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Tisha Cherry, Instagram

15 Fun Re-Creations of, and Homages to, Famous Paintings

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Tisha Cherry, Instagram

There are plenty of ways to make and enjoy art. Famous paintings can often see new life in fresh forms like cakes, gifs, and interactive websites. Here's how some people paid tribute to their favorite famous painters.


Dutch artist Kajetan Obarski takes the works of artists like Francisco Goya and René Magritte and transforms them into wacky gifs, which often include modern twists and humorous spins on the original piece. For example, you can see Leonardo da Vinci messing around on Photoshop or Magritte’s Golconda being reported on the news. Often the gifs are dark and a little gory. “No matter what I animate, there’s always a little bit of my venom in it,” Obarski told Hyperallergic. “I’m a nice guy but at the same time I’m a malicious grumpy gnome.”


Anything can be a canvas, even a cake. Food artist Maria A. Aristidou arms herself with a paintbrush and transforms cakes into masterpieces. The gorgeous desserts were made for Vienna Boutique Cake Gallery in Larnaka, Cyprus. The artist has painted Starry Night, The Scream, The Persistence of Memory, and others onto the fondant frostings of multi-tiered cakes. Cakes aside, Aristidou is also known for her work with coffee, which you can check out here.


It seems like hair colors can be inspired by anything from galaxies to sunsets. Kansas-based hairdresser Ursula Goff considers herself an art history buff, so she gets her color palette ideas from iconic works of art. For example, she channels Vincent van Gogh by dyeing hair with various hues of blue, yellow, and green to mirror Starry Night. With murky greens and teals, she can recreate Claude Monet’s water lily series. Her fine art series also comes with captions, giving readers a short history lesson to go along with the hair. You can check out the whole collection on her Instagram.


Artesian / The Langham

It turns out, the frothy tops of egg white cocktails are perfect canvases for fine art. Mixologist Rajendra “Rush” Limbu of the Artesian lounge, inside the Langham Hotel in Hong Kong, creates gorgeous cocktails that are actually intricate homages to famous artists Piet Mondrian, Vincent van Gogh, and Salvador Dalí. The drinks are made using ingredients that are chosen to reflect the art.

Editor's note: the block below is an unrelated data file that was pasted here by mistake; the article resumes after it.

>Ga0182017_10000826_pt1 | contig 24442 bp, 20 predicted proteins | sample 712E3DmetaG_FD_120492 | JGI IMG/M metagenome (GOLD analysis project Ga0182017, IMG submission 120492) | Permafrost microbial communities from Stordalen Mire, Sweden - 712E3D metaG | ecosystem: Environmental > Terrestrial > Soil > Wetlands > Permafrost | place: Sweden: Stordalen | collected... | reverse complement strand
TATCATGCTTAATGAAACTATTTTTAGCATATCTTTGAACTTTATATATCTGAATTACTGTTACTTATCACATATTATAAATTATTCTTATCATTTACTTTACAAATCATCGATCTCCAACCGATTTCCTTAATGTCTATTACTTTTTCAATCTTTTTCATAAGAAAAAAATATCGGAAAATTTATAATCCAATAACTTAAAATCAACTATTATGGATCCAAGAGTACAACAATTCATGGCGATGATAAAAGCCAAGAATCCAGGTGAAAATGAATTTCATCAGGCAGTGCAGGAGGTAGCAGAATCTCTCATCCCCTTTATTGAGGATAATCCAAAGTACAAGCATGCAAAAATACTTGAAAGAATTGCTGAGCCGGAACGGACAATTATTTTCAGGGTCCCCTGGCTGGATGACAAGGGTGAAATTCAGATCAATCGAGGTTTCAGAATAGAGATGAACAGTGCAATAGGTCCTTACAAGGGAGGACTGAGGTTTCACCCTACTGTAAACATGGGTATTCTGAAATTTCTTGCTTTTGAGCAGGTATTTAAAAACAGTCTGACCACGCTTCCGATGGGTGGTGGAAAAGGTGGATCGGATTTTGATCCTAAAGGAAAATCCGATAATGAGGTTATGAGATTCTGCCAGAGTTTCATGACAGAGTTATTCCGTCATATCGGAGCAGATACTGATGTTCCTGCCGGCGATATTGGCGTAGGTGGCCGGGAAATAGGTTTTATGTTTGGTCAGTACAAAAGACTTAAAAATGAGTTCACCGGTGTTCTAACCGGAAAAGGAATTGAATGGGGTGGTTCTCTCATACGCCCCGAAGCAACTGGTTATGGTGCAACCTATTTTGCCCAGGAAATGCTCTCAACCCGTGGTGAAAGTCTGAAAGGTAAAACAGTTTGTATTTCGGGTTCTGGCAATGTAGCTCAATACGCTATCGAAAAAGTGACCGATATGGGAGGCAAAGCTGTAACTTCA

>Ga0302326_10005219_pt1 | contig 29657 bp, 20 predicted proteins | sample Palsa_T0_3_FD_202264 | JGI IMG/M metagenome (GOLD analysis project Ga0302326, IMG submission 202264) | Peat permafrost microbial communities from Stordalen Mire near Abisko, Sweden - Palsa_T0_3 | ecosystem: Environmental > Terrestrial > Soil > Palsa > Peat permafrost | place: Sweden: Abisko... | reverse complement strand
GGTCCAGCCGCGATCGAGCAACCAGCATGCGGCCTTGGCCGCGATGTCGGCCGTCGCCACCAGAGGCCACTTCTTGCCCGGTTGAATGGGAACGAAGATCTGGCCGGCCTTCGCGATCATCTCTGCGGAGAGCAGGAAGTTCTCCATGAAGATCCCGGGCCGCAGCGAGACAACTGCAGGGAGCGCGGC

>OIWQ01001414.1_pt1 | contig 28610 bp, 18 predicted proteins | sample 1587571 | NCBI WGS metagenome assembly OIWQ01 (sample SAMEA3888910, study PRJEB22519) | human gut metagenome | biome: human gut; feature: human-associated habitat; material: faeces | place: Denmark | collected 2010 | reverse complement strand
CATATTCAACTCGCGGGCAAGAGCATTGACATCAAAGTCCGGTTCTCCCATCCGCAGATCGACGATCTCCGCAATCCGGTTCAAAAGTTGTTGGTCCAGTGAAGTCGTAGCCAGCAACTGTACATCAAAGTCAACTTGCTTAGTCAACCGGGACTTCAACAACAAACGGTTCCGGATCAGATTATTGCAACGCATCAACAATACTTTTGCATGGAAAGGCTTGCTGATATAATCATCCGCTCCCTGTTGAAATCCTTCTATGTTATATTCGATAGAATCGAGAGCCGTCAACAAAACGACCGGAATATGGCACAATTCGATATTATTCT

Australian artist Lauren Spark took on the challenge of bringing a timeless piece of art to an embroidery hoop with this faithful recreation of van Gogh’s Starry Night. Using Google Cultural Institute’s high resolution views of the painting, Spark was able to replicate all the important details van Gogh put into his iconic work. The elaborate creation took 60 hours to complete.


Watching videos of dominoes falling is so satisfying because it’s all the payoff with none of the hard work. This particular video is extra special because when all the pieces fall, it reveals van Gogh’s Starry Night. (If you can’t tell from this list yet, people really love that painting.) The video was created by YouTuber FlippyCat, who has also has a Mona Lisa version.


Love miniature art? You’re going to really like Katsushika Hokusai’s The Great Wave off Kanagawa squished onto a pumpkin seed. The impossibly tiny painting was created by Russian artist Salavat Fidai who has a series called Famous Paintings On Miniatures. Some other creations include the Mona Lisa and The Scream. Fidai is such an expert at miniature art that he can also carve detailed figures out of pencil graphite.


With so many crazy Oreo flavors on the market these days, there are more frosting colors to work with than ever before. Artist Tisha Cherry uses these interestingly hued frostings to create Oreo art. Many of her creations are pop culture icons or logos, but she also recreates famous paintings by Frida Kahlo, Rene Magritte, and more. Cherry uses a toothpick to move the frosting around and shape it into tiny masterpieces. While they look pretty, they probably don’t taste great, considering the artist mixes together frosting flavors like pumpkin and mint.



Stop by Hugo Coffee in Park City, Utah and you can enjoy some adorable latte art featuring a paw print (the café’s mascot is a dog). But that’s not at all you can get: According to one Yelper, you might be lucky enough to get Starry Night swirled into your coffee. Other baristas have recreated artwork like The Scream and Salvador Dali’s The Persistence of Memory.


If you stop by the Paris bakery Fauchon, you can get an eye (and mouth)-full of some seriously gorgeous éclairs. The traditional French pastry works nicely as a tasty canvas for all sorts of designs, like The Great Wave off Kanagawa. Each design is printed with edible ink onto fondant.



Thanks to the internet, there are countless new ways to enjoy art. Just look at these interactive versions of Starry Night and Garden of Earthly Delights. There’s a lot to unpack with Bosch’s triptych, and every inch of the painting is more confounding and bizarre than the last. A team of filmmakers, photographers, and art historians that worked on the documentary Hieronymus Bosch, Touched by the Devil helped bring an interactive website to life that will walk you through each section. You can click on over 40 different sections of the painting to hear an audio essay explaining the context and symbolism of what’s depicted.